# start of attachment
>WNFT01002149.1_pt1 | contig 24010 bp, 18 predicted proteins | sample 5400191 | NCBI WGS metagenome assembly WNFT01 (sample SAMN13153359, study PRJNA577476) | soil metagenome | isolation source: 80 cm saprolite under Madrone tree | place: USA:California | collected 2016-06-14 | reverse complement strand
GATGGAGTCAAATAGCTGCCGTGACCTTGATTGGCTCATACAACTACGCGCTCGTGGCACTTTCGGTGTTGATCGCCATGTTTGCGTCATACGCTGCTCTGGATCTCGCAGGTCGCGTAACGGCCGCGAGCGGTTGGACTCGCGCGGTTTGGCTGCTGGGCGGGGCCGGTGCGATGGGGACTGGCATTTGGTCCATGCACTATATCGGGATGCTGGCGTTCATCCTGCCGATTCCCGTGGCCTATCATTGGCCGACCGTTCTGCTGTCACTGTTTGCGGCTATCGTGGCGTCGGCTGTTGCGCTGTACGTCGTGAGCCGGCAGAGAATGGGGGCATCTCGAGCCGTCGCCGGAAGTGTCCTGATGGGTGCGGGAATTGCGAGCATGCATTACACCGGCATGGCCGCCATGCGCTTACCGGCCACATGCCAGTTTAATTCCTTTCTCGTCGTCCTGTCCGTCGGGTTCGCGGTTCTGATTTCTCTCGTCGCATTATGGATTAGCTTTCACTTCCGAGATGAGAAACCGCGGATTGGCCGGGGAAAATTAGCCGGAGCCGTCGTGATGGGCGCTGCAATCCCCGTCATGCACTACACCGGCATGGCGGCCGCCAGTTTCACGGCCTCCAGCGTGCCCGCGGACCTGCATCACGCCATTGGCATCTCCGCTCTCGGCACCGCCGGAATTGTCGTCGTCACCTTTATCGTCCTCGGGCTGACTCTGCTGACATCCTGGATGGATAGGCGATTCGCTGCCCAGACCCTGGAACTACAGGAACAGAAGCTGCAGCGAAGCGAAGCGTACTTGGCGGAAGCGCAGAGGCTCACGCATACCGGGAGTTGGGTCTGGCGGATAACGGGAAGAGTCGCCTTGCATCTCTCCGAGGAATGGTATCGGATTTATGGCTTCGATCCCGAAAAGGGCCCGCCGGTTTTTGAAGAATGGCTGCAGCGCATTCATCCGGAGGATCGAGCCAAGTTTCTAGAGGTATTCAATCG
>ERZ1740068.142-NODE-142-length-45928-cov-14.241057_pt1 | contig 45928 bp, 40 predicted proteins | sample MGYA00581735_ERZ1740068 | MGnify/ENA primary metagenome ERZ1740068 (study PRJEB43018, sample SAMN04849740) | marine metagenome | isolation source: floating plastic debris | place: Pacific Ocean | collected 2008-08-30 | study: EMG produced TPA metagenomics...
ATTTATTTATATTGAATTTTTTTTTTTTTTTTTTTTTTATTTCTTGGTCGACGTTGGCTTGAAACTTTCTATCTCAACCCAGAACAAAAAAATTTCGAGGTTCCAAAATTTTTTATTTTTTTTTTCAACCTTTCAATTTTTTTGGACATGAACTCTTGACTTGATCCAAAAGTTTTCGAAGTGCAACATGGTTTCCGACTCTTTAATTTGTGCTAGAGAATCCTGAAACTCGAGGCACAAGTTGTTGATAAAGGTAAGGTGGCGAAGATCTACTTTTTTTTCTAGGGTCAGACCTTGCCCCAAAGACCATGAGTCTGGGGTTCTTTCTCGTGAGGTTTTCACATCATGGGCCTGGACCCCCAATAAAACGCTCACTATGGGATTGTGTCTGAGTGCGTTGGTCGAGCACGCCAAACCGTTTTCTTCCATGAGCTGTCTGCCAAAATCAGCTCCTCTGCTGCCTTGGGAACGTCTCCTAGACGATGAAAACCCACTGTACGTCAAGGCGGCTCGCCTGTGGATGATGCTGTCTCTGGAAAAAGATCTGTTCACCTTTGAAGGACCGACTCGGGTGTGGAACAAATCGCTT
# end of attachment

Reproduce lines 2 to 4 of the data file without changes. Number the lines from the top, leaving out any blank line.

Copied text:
GATGGAGTCAAATAGCTGCCGTGACCTTGATTGGCTCATACAACTACGCGCTCGTGGCACTTTCGGTGTTGATCGCCATGTTTGCGTCATACGCTGCTCTGGATCTCGCAGGTCGCGTAACGGCCGCGAGCGGTTGGACTCGCGCGGTTTGGCTGCTGGGCGGGGCCGGTGCGATGGGGACTGGCATTTGGTCCATGCACTATATCGGGATGCTGGCGTTCATCCTGCCGATTCCCGTGGCCTATCATTGGCCGACCGTTCTGCTGTCACTGTTTGCGGCTATCGTGGCGTCGGCTGTTGCGCTGTACGTCGTGAGCCGGCAGAGAATGGGGGCATCTCGAGCCGTCGCCGGAAGTGTCCTGATGGGTGCGGGAATTGCGAGCATGCATTACACCGGCATGGCCGCCATGCGCTTACCGGCCACATGCCAGTTTAATTCCTTTCTCGTCGTCCTGTCCGTCGGGTTCGCGGTTCTGATTTCTCTCGTCGCATTATGGATTAGCTTTCACTTCCGAGATGAGAAACCGCGGATTGGCCGGGGAAAATTAGCCGGAGCCGTCGTGATGGGCGCTGCAATCCCCGTCATGCACTACACCGGCATGGCGGCCGCCAGTTTCACGGCCTCCAGCGTGCCCGCGGACCTGCATCACGCCATTGGCATCTCCGCTCTCGGCACCGCCGGAATTGTCGTCGTCACCTTTATCGTCCTCGGGCTGACTCTGCTGACATCCTGGATGGATAGGCGATTCGCTGCCCAGACCCTGGAACTACAGGAACAGAAGCTGCAGCGAAGCGAAGCGTACTTGGCGGAAGCGCAGAGGCTCACGCATACCGGGAGTTGGGTCTGGCGGATAACGGGAAGAGTCGCCTTGCATCTCTCCGAGGAATGGTATCGGATTTATGGCTTCGATCCCGAAAAGGGCCCGCCGGTTTTTGAAGAATGGCTGCAGCGCATTCATCCGGAGGATCGAGCCAAGTTTCTAGAGGTATTCAATCG
>ERZ1740068.142-NODE-142-length-45928-cov-14.241057_pt1 | contig 45928 bp, 40 predicted proteins | sample MGYA00581735_ERZ1740068 | MGnify/ENA primary metagenome ERZ1740068 (study PRJEB43018, sample SAMN04849740) | marine metagenome | isolation source: floating plastic debris | place: Pacific Ocean | collected 2008-08-30 | study: EMG produced TPA metagenomics...
ATTTATTTATATTGAATTTTTTTTTTTTTTTTTTTTTTATTTCTTGGTCGACGTTGGCTTGAAACTTTCTATCTCAACCCAGAACAAAAAAATTTCGAGGTTCCAAAATTTTTTATTTTTTTTTTCAACCTTTCAATTTTTTTGGACATGAACTCTTGACTTGATCCAAAAGTTTTCGAAGTGCAACATGGTTTCCGACTCTTTAATTTGTGCTAGAGAATCCTGAAACTCGAGGCACAAGTTGTTGATAAAGGTAAGGTGGCGAAGATCTACTTTTTTTTCTAGGGTCAGACCTTGCCCCAAAGACCATGAGTCTGGGGTTCTTTCTCGTGAGGTTTTCACATCATGGGCCTGGACCCCCAATAAAACGCTCACTATGGGATTGTGTCTGAGTGCGTTGGTCGAGCACGCCAAACCGTTTTCTTCCATGAGCTGTCTGCCAAAATCAGCTCCTCTGCTGCCTTGGGAACGTCTCCTAGACGATGAAAACCCACTGTACGTCAAGGCGGCTCGCCTGTGGATGATGCTGTCTCTGGAAAAAGATCTGTTCACCTTTGAAGGACCGACTCGGGTGTGGAACAAATCGCTT